Authors: Tim Stead
The Lawkeeper of Samara
© Tim Stead 2015
All rights reserved.
No part of this book may be reproduced in any written, electronic, recording, or photocopying form without written permission of the author.
Yet again I would like to thank all those who helped to make this book happen, all the patient readers whose comments, praise and criticism made this better than it otherwise might have been.
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Also by Tim Stead
The Sparrow and the Wolf
The Seventh Friend
The Bloodstained God
The Pity Stone
The Fourth Age of Shanakan
The body lay in the mud below the dock, naked and white against the brown ooze. Sam could see it was a boy, no more than ten years old. He was splayed out, half on one side, one arm flung out as if reaching for the dock, the other trapped beneath him. Sam crouched on the bleached wood and looked down. There were no footprints around the body, no sign that anyone had been near it.
“Tide’s coming in.”
He looked round. A small crowd had gathered on the dock. A body wasn’t that unusual in Gulltown, but the spectacle of someone taking an interest in it was rare. The Gulltowners, he suspected, had come to watch him, to see what he would do. The two guardsmen Sam had brought with him kept them away from the edge. It was one of the guardsmen, a man called Donnal, who had spoken.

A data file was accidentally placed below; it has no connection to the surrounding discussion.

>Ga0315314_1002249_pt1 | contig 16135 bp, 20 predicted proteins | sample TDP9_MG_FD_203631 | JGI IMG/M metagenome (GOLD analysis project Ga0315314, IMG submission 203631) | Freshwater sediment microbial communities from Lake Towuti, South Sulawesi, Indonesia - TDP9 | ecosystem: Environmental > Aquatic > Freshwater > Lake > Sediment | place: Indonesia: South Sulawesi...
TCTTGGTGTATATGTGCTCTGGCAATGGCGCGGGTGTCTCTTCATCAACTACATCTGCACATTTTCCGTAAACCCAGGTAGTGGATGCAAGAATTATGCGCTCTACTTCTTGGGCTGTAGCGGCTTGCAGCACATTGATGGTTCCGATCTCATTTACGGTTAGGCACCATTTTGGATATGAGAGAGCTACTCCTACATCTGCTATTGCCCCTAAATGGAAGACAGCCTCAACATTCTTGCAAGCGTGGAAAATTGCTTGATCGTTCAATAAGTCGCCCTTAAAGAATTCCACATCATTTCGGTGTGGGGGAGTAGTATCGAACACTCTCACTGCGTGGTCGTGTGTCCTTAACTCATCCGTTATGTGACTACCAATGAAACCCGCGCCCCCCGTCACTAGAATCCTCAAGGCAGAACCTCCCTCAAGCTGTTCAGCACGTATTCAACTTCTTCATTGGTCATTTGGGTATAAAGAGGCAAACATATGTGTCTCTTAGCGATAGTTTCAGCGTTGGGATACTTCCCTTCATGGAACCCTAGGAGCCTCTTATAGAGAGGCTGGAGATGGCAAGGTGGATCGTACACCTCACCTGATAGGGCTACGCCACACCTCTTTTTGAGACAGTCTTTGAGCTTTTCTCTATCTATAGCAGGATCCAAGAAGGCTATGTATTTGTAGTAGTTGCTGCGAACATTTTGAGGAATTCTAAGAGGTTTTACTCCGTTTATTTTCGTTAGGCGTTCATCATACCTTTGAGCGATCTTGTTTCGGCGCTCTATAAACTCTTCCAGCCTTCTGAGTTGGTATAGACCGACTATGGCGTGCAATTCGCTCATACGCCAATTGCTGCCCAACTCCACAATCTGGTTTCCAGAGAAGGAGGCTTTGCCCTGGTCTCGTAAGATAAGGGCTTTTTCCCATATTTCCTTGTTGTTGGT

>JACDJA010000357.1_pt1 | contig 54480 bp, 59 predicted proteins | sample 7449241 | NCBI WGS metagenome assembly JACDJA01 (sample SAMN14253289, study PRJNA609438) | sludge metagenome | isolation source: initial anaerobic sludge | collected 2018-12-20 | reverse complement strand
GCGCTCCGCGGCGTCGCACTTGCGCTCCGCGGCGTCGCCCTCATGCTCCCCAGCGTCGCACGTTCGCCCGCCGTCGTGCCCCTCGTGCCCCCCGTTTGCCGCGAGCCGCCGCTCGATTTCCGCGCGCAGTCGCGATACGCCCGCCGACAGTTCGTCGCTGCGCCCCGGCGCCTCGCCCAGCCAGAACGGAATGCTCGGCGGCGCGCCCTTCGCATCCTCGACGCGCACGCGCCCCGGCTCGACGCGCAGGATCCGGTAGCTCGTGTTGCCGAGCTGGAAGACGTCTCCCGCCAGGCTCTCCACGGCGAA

Sam looked at the water. It swirled by a few feet lower than the corpse, but in an hour it would be under the dock and the body would be washed away. His eyes drifted up, across the turbid current. On the other side of the river, two hundred yards away, the fine houses of the old town stretched up from the water’s edge to the mansions of Morningside, dark under the morning sun. There was a faint rotten smell.
“We’ll have to fetch the body up,” he said.
“Why? He’s dead for sure.”
Sam looked down at the body again. It lay twenty feet below him. He understood the guardsman’s attitude. There had been no law in Gulltown for hundreds of years other than what the Faer Karan wished, but the Faer Karan were gone, driven out, and now they had a king, a city council, and law. Sam was the law.
“I want to find out how he died,” Sam said. “If somebody killed him.”
He looked side to side. A ladder reached down to the mud about fifty yards along the dock. He stood and walked over to it. It didn’t inspire confidence. The wood looked rotten and the nails rusted, but it was the only way down. He stepped onto it and tested his weight on one of the rungs, making sure he had a good grip on the sides in case it broke. The rung held.